City of Sterling Heights, et al v. United National Insurance Comp, et al

Filing 920090331

Opinion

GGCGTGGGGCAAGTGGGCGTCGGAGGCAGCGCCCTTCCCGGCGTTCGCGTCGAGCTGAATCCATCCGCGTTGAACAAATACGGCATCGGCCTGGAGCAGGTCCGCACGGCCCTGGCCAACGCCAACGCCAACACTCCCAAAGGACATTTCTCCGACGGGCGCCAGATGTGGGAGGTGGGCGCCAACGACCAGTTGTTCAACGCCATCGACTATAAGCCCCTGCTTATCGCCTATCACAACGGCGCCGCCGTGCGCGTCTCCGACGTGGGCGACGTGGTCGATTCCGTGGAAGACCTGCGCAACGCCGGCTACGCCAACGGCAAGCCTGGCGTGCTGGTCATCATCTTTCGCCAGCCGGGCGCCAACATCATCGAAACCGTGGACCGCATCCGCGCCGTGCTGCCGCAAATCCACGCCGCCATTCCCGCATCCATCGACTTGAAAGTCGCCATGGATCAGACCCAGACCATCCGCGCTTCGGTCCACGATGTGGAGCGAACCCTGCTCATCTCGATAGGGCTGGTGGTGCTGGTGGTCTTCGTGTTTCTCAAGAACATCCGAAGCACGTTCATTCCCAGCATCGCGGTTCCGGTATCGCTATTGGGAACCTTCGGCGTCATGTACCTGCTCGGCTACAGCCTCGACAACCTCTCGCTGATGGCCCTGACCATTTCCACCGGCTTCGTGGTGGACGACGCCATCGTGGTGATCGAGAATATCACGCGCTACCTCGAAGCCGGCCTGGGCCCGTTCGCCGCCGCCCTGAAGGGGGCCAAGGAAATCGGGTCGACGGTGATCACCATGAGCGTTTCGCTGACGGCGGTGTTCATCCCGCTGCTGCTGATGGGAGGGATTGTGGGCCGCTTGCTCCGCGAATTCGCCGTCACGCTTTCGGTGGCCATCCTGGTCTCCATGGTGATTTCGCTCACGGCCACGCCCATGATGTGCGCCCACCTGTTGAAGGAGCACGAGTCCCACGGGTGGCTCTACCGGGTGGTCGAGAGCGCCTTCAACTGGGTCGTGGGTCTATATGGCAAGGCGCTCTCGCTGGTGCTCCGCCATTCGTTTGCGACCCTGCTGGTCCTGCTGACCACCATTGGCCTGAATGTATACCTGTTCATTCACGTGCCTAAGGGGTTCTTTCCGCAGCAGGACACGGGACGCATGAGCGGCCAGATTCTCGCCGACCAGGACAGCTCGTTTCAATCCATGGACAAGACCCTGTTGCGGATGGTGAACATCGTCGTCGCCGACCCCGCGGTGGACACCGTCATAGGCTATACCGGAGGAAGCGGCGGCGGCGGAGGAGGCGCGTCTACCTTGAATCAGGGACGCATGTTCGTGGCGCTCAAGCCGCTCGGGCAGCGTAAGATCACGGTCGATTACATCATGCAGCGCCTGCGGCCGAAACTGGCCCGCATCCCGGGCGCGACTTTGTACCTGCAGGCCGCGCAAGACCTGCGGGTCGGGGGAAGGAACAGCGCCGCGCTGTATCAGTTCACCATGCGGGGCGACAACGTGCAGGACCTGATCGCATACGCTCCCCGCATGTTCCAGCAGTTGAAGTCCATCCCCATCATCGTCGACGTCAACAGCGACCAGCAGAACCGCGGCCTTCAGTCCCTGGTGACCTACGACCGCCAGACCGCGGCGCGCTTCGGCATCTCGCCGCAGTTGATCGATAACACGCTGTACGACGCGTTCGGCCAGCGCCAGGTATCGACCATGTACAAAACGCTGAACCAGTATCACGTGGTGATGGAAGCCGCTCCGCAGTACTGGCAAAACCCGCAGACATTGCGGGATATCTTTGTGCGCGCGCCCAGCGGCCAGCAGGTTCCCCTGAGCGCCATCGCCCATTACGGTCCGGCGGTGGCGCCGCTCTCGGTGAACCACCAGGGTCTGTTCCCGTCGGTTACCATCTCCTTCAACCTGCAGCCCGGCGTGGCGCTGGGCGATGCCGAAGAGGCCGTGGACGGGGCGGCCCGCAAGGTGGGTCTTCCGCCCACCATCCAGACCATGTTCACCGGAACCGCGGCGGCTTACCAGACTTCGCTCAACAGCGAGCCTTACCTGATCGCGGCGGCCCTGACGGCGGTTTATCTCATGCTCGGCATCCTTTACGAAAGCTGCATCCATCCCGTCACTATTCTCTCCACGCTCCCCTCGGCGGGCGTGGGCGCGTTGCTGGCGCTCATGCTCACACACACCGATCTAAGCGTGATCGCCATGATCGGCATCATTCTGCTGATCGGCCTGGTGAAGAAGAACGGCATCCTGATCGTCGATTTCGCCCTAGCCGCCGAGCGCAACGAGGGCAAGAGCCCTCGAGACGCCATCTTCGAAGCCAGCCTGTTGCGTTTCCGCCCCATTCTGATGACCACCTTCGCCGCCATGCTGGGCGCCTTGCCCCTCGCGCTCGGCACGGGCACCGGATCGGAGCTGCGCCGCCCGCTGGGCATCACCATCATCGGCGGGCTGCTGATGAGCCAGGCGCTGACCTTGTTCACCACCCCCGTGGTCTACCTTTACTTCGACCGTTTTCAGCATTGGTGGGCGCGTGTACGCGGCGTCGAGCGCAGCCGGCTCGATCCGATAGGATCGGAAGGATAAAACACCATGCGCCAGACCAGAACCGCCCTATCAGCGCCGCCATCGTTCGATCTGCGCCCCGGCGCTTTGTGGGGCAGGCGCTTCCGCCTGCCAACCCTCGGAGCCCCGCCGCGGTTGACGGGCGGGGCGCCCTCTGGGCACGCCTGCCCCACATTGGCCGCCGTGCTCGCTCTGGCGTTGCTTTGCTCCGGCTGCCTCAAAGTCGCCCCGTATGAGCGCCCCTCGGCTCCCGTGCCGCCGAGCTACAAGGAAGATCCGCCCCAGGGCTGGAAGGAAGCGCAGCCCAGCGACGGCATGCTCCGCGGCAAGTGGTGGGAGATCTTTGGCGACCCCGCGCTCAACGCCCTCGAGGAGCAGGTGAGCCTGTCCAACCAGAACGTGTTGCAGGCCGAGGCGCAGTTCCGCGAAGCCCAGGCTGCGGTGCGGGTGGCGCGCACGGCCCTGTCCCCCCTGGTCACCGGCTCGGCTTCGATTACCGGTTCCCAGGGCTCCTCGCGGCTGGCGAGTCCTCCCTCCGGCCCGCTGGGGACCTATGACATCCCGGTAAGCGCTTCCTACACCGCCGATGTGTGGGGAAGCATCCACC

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NOT RECOMMENDED FOR FULL-TEXT PUBLICATION File Name: 09a0239n.06 Filed: March 31, 2009 Nos. 08-1032, 08-1069 UNITED STATES COURT OF APPEALS FOR THE SIXTH CIRCUIT CITY OF STERLING HEIGHTS, MICHIGAN, and STEVE DUCHANE, Plaintiffs-Appellees/CrossAppellants, v. UNITED NATIONAL INSURANCE CO., Defendant-Appellant/Cross-Appellee. ) ) ) ) ) ) ) ) ) ) ) ) ON APPEAL FROM THE UNITED STATES DISTRICT COURT FOR THE EASTERN DISTRICT OF MICHIGAN Before: KEITH, SUTTON and GRIFFIN, Circuit Judges. PER CURIAM. This case involves a long-running (six years and counting) insurancecoverage dispute between the City of Sterling Heights, Michigan, and one of its insurance carriers, United National Insurance. The case arises out of lawsuits filed by Hillside Productions against the City based on alleged misconduct by city officials, and the question at hand primarily concerns United's liability for a portion of a settlement of the lawsuit between the City and Hillside. We affirm in part, reverse in part and remand for additional proceedings. I. In 1999, Hillside obtained a lease for a portion of Freedom Hill Park, with the goal of developing an entertainment venue at an amphitheater located in the park. The City initially encouraged Hillside's development of Freedom Hill, telling Hillside that it would exempt the Nos. 08-1032, 08-1069 City of Sterling Heights v. United Nat'l Ins. Co. company from several site-permit requirements. When Hillside refused the City's demands to pay for police and other services, however, the City changed course, requiring Hillside to apply for a special-approved-land-use permit (SALU). Hillside complied, and the City approved the SALU in February 2001. Relations between Hillside and the City worsened after this incident. Beginning in April 2001, City officials cited Hillside for building-permit, noise and other violations. In August 2001, after receiving complaints from area residents, the City determined that Freedom Hill was a nuisance based on its violations of noise and other ordinances. At roughly the same time, the City Manager, Steve Duchane, allegedly began to hinder Hillside's operations in several ways, issuing citations, sending squads of police to concerts to harass patrons and staff, refusing to issue building permits and alcohol licenses and interfering with a possible construction deal that may have been worth $200 million. The state-court lawsuit. Hillside challenged the City's actions in a state-court lawsuit. In addition to seeking declaratory and injunctive relief on the ground that the SALU exempted Hillside from the City's restrictions, Hillside sought $14 million in damages--the value of its investment in the facility up to that point. Hillside (1) alleged that the City's actions deprived it of the benefit of the SALU, violating its due-process and contract rights, and (2) brought business-libel and slander claims against the City and Duchane based on a number of disparaging statements Duchane made to the press and others in 2001. The federal-court lawsuit. While the state-court lawsuit moved along, Hillside filed a second suit against the City and Duchane, this one in federal court. Based on essentially the same facts as -2- Nos. 08-1032, 08-1069 City of Sterling Heights v. United Nat'l Ins. Co. the state-court suit, Hillside claimed that the City violated its due-process and equal-protection rights by depriving it of the benefit of the SALU and selectively enforcing its ordinances. The City responded by revoking Hillside's SALU based on a series of alleged violations of municipal ordinances. The federal court ordered the City to restore the SALU and to refrain from interfering with it or Hillside anymore. In October 2003, the court granted partial summary judgment for Hillside as to liability, finding that the City had violated Hillside's procedural and substantive due-process rights but that a jury question remained on the equal-protection claim. Facing litigation in two different courthouses, the City turned to its insurers for help. Between 1999 and 2003, the relevant times of these allegations, the City held insurance policies from three companies: United National, General Star Indemnity and Specialty National. General Star provided city-and-officials coverage from September 2000 to September 2002. Specialty National provided public-entity commercial-general-liability coverage and public-officials coverage from September 2002 to September 2003. And United provided $20 million of occurrence-based comprehensive general-liability coverage from September 1999 to September 2002. The federal-court coverage dispute. By July 2003, none of the insurers was willing to participate in the lawsuits or commit to indemnifying the City's losses, prompting the City to file this coverage lawsuit in federal court. Alleging breach of the insurance contracts, the complaint sought a declaratory judgment clarifying each insurer's obligations. The court ruled that United (unlike the other two insurers) did not have a duty to defend the City in the Hillside lawsuits but owed a duty only to indemnify the City's losses. The court also concluded that aside from the defamation claims--which United conceded were covered by its policy--none of Hillside's claims fell within United's coverage. -3- Nos. 08-1032, 08-1069 City of Sterling Heights v. United Nat'l Ins. Co. The City, meanwhile, was in the midst of negotiating a settlement with Hillside. Though invited along with the other insurers to take part in the negotiations, United declined to participate. The City pressed ahead on its own and reached a comprehensive settlement agreement with Hillside in March 2004. The settlement resolved all of Hillside's pending claims in the state and federal suits in exchange for $31 million and other in-kind benefits. The agreement said nothing about how the settlement should be allocated among the state and federal claims. The City funded the settlement primarily by issuing $25 million in judgment bonds. After finalizing the settlement, the City amended its complaint to add a claim against all three insurers for breach of the implied covenant of good faith and fair dealing in handling the settlement. In January 2006, the district court, standing by its prior ruling, held that the United policy covered Hillside's defamation claims but not the other state or federal claims. In June 2006, the City settled its coverage claims with General Star and Specialty National. General Star agreed to pay $10.25 million, and Specialty National agreed to pay $8.5 million. The coverage lawsuit against United continued, however. In attempting to determine the portion of the settlement attributable to the defamation claims, the court applied a "time on the risk" formula, finding United liable for one third of the $31 million settlement, or $10.33 million. All told, the court placed United on the hook for $14.6 million, which included not just the liability loss but also the defense costs, consequential damages and prejudgment interest. II. United challenges the district court's method of calculating United's share of the $31 million settlement between the City and Hillside. Although United's policies covered only the defamation claims, the settlement encompassed all of Hillside's claims against the City, including several -4- Nos. 08-1032, 08-1069 City of Sterling Heights v. United Nat'l Ins. Co. constitutional and contract claims. Yet because the $31 million settlement did not divide up liability for the claims, it fell to the district court to allocate part of the settlement to United. The court rejected both parties' all-or-nothing approaches to the problem. It did not buy the City's argument that United was liable for all of the $31 million (really $12.25 million given the other two insurers' settlement with the City). United's policy, it is true, required United to indemnify the City for "all sums which the [City] is legally obligated to pay" due to a judgment or settlement. JA 638. But that clause applies only to covered claims, according to Michigan law, which all agree governs this case. See Wolverine World Wide, Inc. v. Liberty Mut. Ins. Co., No. 260330, 2007 WL 705981, at *2 (Mich. Ct. App. Mar. 8, 2007); cf. Dow Corning Corp. v. Cont'l Cas. Co., No. 200143, 1999 WL 33435067, at *68 (Mich. Ct. App. Oct. 12, 1999) (holding insurer liable for all claims settled by insured under a similar "all sums" provision where all of the claims were covered by the policy). The court also rejected United's contention that it owed nothing because the City had failed to apportion the settlement among covered (defamation) and uncovered claims. The harms resulting from the City's actions, including Duchane's statements, the court held, were "indivisible," making a fine-grained allocation of damages "impossible." JA 120001. Attempting to respect the Michigan Supreme Court's admonition "to fairly allocate the risk" rather than insist on "strict standard[s] of proof," Gelman Scis., Inc. v. Fid. & Cas. Co. of N.Y., 572 N.W.2d 617, 626 (Mich. 1998), amended on other grounds sub. nom. Arco Indus. Corp. v. Am. Motorists Ins. Co.,576 N.W.2d 168 (Mich. 1998), and overruled on other grounds by Wilkie v. AutoOwners Ins. Co., 664 N.W.2d 776 (Mich. 2003), the court chose a middle path: It employed the "time on the risk" formula that Michigan and other courts have used to apportion liability among -5- Nos. 08-1032, 08-1069 City of Sterling Heights v. United Nat'l Ins. Co. multiple insurers when they provide coverage for the same risk over time. See, e.g., Arco Indus. Corp. v. Am. Motorists Ins. Co., 594 N.W.2d 61, 68 (Mich. Ct. App. 1998), aff'd by an equally divided court, 617 N.W.2d 330 (Mich. 2000); Wolverine World Wide, 2007 WL 705981, at *34. Under that approach, each insurer's share of the settlement is equal to a straightforward fraction: The numerator is the amount of time the insurer provided relevant coverage, and the denominator is the total amount of time covering the loss. See Arco, 594 N.W.2d. at 68. Here, Hillside's allegations covered September 2000 to September 2003. During the first two of those three years, United and General Star provided coverage, and in the third year only Specialty National provided coverage. That made United liable for one third of the total $31 million settlement, or $10.33 million. Acknowledging that a time-on-the-risk formula makes sense as a way to apportion liability among insurers who cover the same risk over time, United objects that the approach does not draw distinctions between covered (defamation) and uncovered claims. The formula, as United sees it, assigns the insurance company liability for a share of the settlement that does not necessarily bear any logical relation to the loss caused by the defamation. Instead of treating Hillside's claims as an homogenous whole, United argues that the district court should have required the City to prove the part of the settlement allocable to the defamation claims. We disagree. United fails to come to grips with the "indivisible" nature of the damages covered by the settlement, as the district court correctly recognized. JA 1200. While Hillside alleged a number of discrete acts and captioned them under a variety of legal labels, the evidence presented to the district court showed that they all "harmed [Hillside's] business and business reputation." Id. All of the alleged misconduct resulted "in depleted attendance, fewer shows, lower -6- Nos. 08-1032, 08-1069 City of Sterling Heights v. United Nat'l Ins. Co. revenues, less quality bookings, less sponsorship, more debt and more expenses," and there simply is "no feasible way to separate" the effects of Duchane's defamatory statements from the effect of the City's other acts. JA 120001. To require the City to prove the portion of the settlement attributable to the defamation claims, the district court reasoned, is to require it to "do the impossible." JA 1201. United fails to point to anything in the record that undermines this conclusion. It argues instead that Hillside's defamation claims were weak and, standing alone, could have been, indeed should have been, settled for far less than $10.33 million. But that sidesteps the central issue: Unless the evidence makes it possible to separate out the effect of the defamation from the effect of the City's other acts, it makes no difference whether Hillside's claims were strong, weak or somewhere in between. Because we have no way of knowing whether Duchane's defamatory statements caused all of the damage reflected in the $31 million settlement, let alone one third of that amount, we cannot say that United was forced to pay more than it should have. Not so, United rejoins: We need not try to sort out the harm to Hillside's business and reputation that stemmed from Duchane's statements, as opposed to the City's other acts, because the defamation claims likely were barred by governmental immunity. The defamation claims thus had little if any value regardless of the harmful effect of Duchane's statements, and consequently those claims could not reasonably represent more than a sliver of the total settlement amount. The problem for United is that the time to raise that argument was during the City's settlement negotiations with Hillside, not in litigation after the fact. Despite repeated invitations to participate, United chose to stay on the sidelines throughout the negotiations, neither presenting its arguments about the defamation claims' value nor ensuring that the agreement included an allocation -7- Nos. 08-1032, 08-1069 City of Sterling Heights v. United Nat'l Ins. Co. for the defamation claims. That United owed the City no duty of defense in the litigation does not mean it had no duty to look after its own interests in determining how the settlement should be allocated, if indeed it could have been allocated. United does not argue that the City unreasonably settled the litigation, see, e.g., Trim v. Clark Equip. Co., 274 N.W.2d 33, 3637 (Mich. Ct. App. 1978), and thus cannot say that the settlement itself was flawed. And because it chose not to participate in the settlement, even after being kept informed about it, United has only itself to blame for the lack of apportionment in the settlement. Presented with evidence showing that the harm from the defamation and the City's other actions were inexorably intertwined, the district court saw no alternative--and neither do we--to allocating liability based on time on the risk. Requiring an insurer to indemnify a portion of a settlement that may reflect more than the value of the claims the insurer pledged to cover, to be sure, creates a risk that an insured will leverage coverage for one claim into indemnity for uncovered losses. But United offered no alternative method to estimate the value of the defamation claims aside from a full-blown trial--an eventuality that not only would defeat the purpose of settlement but also would place an insurmountable burden of proof on the insured when damages are "indivisible." In place of a possibility that an insured would obtain reimbursement for harms outside its policy, United would substitute a certainty that an insured would recover nothing whenever damages cannot be meaningfully divided. The Michigan Supreme Court, we believe, would not endorse such a rule. It bears adding that the time-on-the-risk formula, like all estimates, contains risks of imprecision. In this appeal, United features one such risk--that it is being held responsible for a third of a settlement when the covered claim (defamation) may not have been one of Hillside's -8- Nos. 08-1032, 08-1069 City of Sterling Heights v. United Nat'l Ins. Co. strongest claims. But the formula contains another risk of imprecision, one that may have helped United: that all of the City's actions (and the risk of liability triggered by them) are treated equally over the three-year period. But of course it is not necessarily true that the liability-triggering actions are evenly spread out over the coverage period, and it would not appear to have been true here. Many of Hillside's most serious allegations cover the first two years of the coverage period, the same two years covered by United's policy, and yet the time-on-the-risk allocation treated the liability covered by the third year the same as the first two. When indivisible damages force a court to make estimates of liability, as this case illustrates, a party is as apt to be a rough-justice winner in some respects as a rough-justice loser in others. We reject United's challenge to the district court's allocation of the underlying damages. III. United and the City, through its cross-appeal, challenge several other orders issued by the district court in the wake of its allocation decision. A. United first argues that the district court gave the City a double recovery when it awarded consequential damages (for the costs of issuing, and paying interest on, judgment bonds for the $31 million settlement) and prejudgment interest (on the $10.33 million actual-damages award and the consequential-damages award). We disagree. On top of actual damages, a court may award consequential damages to a claimant to account for additional costs that arise naturally from a breach and that were reasonably foreseeable by the parties at the time they entered the contract. Lawrence v. Will Darrah & Assocs., Inc., 516 N.W.2d 43, 4849 (Mich. 1994). The costs the City incurred to issue and maintain the -9- Nos. 08-1032, 08-1069 City of Sterling Heights v. United Nat'l Ins. Co. judgment bonds meet that standard: United and the City reasonably could have foreseen that the City would have had to borrow money to pay a liability that United refused to pay. See Sullivan Indus., Inc. v. Double Seal Glass Co., 480 N.W.2d 623, 633 (Mich. Ct. App. 1991). The district court also correctly awarded prejudgment interest, which is based "on the entire amount of the money judgment," Mich. Comp. Laws 600.6013(8). A "money judgment" includes any judgment that "orders the payment of a sum of money, as distinguished from an order directing an act to be done or property to be restored or transferred." People ex rel. Wayne County Prosecutor v. $176,598 U.S. Currency, 633 N.W.2d 367, 369 (Mich. 2001). Courts must award prejudgment interest "in all cases to which the statute applies." Everett v. Nickola, 599 N.W.2d 732, 735 (Mich. Ct. App. 1999). The City's "money judgment" properly includes the actual-damages and consequentialdamages awards. Both orders directed United to pay a sum of money, and the Michigan interest statute by its terms gave the City a right to prejudgment interest on both. Nor does this award create an unfair windfall. Consequential damages and prejudgment interest compensate plaintiffs for different forms of loss: Consequential damages reimburse parties for the additional, reasonably foreseeable costs they incur as a result of a breach of contract, see Lawrence, 516 N.W.2d at 48, while prejudgment interest--besides offsetting the costs of litigation and encouraging settlement, see Old Orchard by the Bay Assocs. v. Hamilton Mut. Ins. Co., 454 N.W.2d 73, 76 (Mich. 1990), overruled on other grounds by Halloway Constr. Co. v. Oakland County Bd. of County Road Comm'rs, 543 N.W.2d 923 (1996)--compensates plaintiffs for the "delays in recovering money damages," Yaldo v. North Pointe Ins. Co., 578 N.W.2d 274, 278 (Mich. 1998). By awarding both, the district court compensated the City for (1) the additional costs it - 10 - Nos. 08-1032, 08-1069 City of Sterling Heights v. United Nat'l Ins. Co. incurred as a direct result of United's breach and (2) the loss of the use of those funds while the City was seeking indemnification. All in all, that is a complete recovery, not a duplicative one. B. United and the City spar over whether the district court set the right dates for starting prejudgment interest and consequential damages. The district court correctly ran prejudgment interest from the date the City filed its complaint against United. The Michigan interest statute states that "interest on a money judgment recovered in a civil action is calculated . . . from the date of filing the complaint." Mich. Comp. Laws 600.6013(8); see also Ayar v. Foodland Distrib., 698 N.W.2d 875, 877 (Mich. 2005). United has no answer to, and does not try to answer, this statutory directive. The court's consequential-damage accrual date is another matter. The court identified January 27, 2006--the date on which it determined that United's policy covered Hillside's defamation claims--as the date from which consequential damages should be calculated. Yet, by their nature, consequential damages begin to accrue when the contract is breached, not when liability is determined. See Lawrence, 516 N.W.2d at 47; 24 Richard A. Lord, Williston on Contracts 66:57 (4th ed. 1990). United breached its insurance contracts with the City well before January 27, 2006. United's policies required it to indemnify the City for "all sums which the [City was] legally obligated to pay by reason of the liability . . . assumed by the [City] under contract or agreement" for covered losses. JA 638. That duty attached when the City notified United of the settlement agreement, see Koski v. Allstate Ins. Co., 572 N.W.2d 636, 63940 (Mich. 1998); 16 Williston on Contracts 49:109, and United was in breach when it refused to fulfill that duty by indemnifying the City, see also Mich. Comp. Laws 500.2006. On remand, the district court should recalculate - 11 - Nos. 08-1032, 08-1069 City of Sterling Heights v. United Nat'l Ins. Co. consequential damages as accruing when United breached its insurance contract with the City, not when the court later confirmed that failure. C. United also argues that, because the covered loss--the defamation claims--involved conduct that occurred over two policy periods, the City had to satisfy two $100,000 self-insured retentions. The district court held that United waived this argument, and we agree. Insurers may waive insurance-contract conditions by failing to give reasonable notice to the insured that it is invoking them or reserving the right to do so. See Kirschner v. Process Design Assocs., Inc., 592 N.W.2d 707, 709710 (Mich. 1999). "It is well settled that a course of affirmative conduct, particularly coupled with oral or written representations, can amount to waiver." Quality Prods. & Concepts Co. v. Nagel Precision, Inc., 666 N.W.2d 251, 261 (Mich. 2003). The City bears the burden of establishing waiver by clear and convincing evidence. Id. at 25859. As early as February 2002, United was on notice that Hillside's defamation claims implicated two policy periods, because the second amended complaint filed in the state-court lawsuit that month mentions defamatory statements occurring in two separate policy periods. Yet United not only remained silent about the possibility that the City would owe two self-insured retentions; it affirmatively told the City in letters dated April 1, 2003, and May 5, 2003, that the City "is liable for a single $100,000 [self-insured retention]." JA 173. That concession, we realize, did not arise in this precise context. United was telling the City that, even though some of the claims in the state and federal lawsuits were covered by two separate sections of the policy, the City was liable only for one self-insured retention. United was not, in - 12 - Nos. 08-1032, 08-1069 City of Sterling Heights v. United Nat'l Ins. Co. other words, specifically disclaiming that it could hold the City liable for an additional self-insured retention because the covered conduct spanned two policy periods. But even though United did not expressly disclaim the argument, it did not raise the point when one reasonably would have expected it to. The April 2003 and May 2003 letters discussed the self-insured retentions the City would be responsible for and the defamation claims Hillside alleged in the second amended complaint. Neither one told the City that it would be responsible for two selfinsured retentions; both letters, indeed, told the City that it would be responsible for just one. The first time United mentioned the possibility that the City might be liable for two self-insured retentions was in November 2005, and even then it did so only in a footnote in its reply brief to the City's motion for summary judgment. Such a cursory reference--coming nearly three and a half years after Hillside filed its second amended complaint in the state-court action and a year and a half after the settlement--does not make up for years of silence. The district court correctly found that this argument was waived. D. In challenging the district court's allocation of defense costs, United argues that, because it had a separate agreement with Specialty National and General Star addressing these costs, the court should have enforced that agreement rather than separately allocate defense costs on its own. But this other agreement cannot trump United's contractual duty to indemnify the City for its costs in defending covered claims. If, as it turns out, the court made United pay more defense costs than its allocation agreement with the two co-insurers required, United is free to seek contribution from Specialty National or General Star, or both. See, e.g., Frankenmuth Mut. Ins. Co. v. Cont'l Ins. Co., - 13 - Nos. 08-1032, 08-1069 City of Sterling Heights v. United Nat'l Ins. Co. 537 N.W.2d 879, 88586 (Mich. 1995). Either way, the salient point is that United's right of contribution against these other insurers does not alter its obligation to pay the City's defense costs. United separately argues that this duty should be limited to the defense costs that the City submitted to United through a third-party administrator. United's policies required the City to use a third-party administrator when seeking reimbursement of defense costs, and the City concedes that it did not comply with this requirement in seeking coverage for many of these costs. But, as the district court found, United cannot take shelter in this requirement because it waived the condition. Through a "course of affirmative conduct," as we have shown, insurers may waive a policy condition, particularly when that conduct is "coupled with oral or written representations," showing that the insurer knowingly waived enforcement of the term. Quality Prods. & Concepts Co., 666 N.W.2d at 258, 261. That is just what happened here. At some point before November 2003, United told the City's counsel to "maintain separate billings for the State and Federal suits and to provide copies of only the State suit invoices to United National, as United National's coverage for the Federal suit has been exhausted." JA 2286. Having told the City not to submit bills for defense costs associated with Hillside's federal lawsuit, United cannot now blame the City for failing to abide by the third-party-administrator requirement with respect to those costs. No doubt, some of the defense costs that the City did not submit to a third-party administrator may relate to Hillside's state lawsuit. But, as the district court concluded, the state- and federal-lawsuit defense costs are indivisible, and United at any rate points to no evidence showing that the City sought defense costs for the state-court action that it failed to submit to a third-party administrator. The district court did not commit reversible error in rejecting United's argument. - 14 - Nos. 08-1032, 08-1069 City of Sterling Heights v. United Nat'l Ins. Co. E. The City filed a motion to strike United's opening brief, arguing that it raises several arguments United did not present below and that it relies on documents that the district court struck from the record. In resolving this appeal, we have disregarded any arguments United did not raise below and any facts not in the record, making it unnecessary to grant United's motion. See, e.g., Simmons v. Middle Tenn. State Univ., No. 95-6111, 1997 WL 400105, at *1 (6th Cir. July 11, 1997). IV. For these reasons, we affirm in part, reverse in part and remand for further proceedings. - 15 -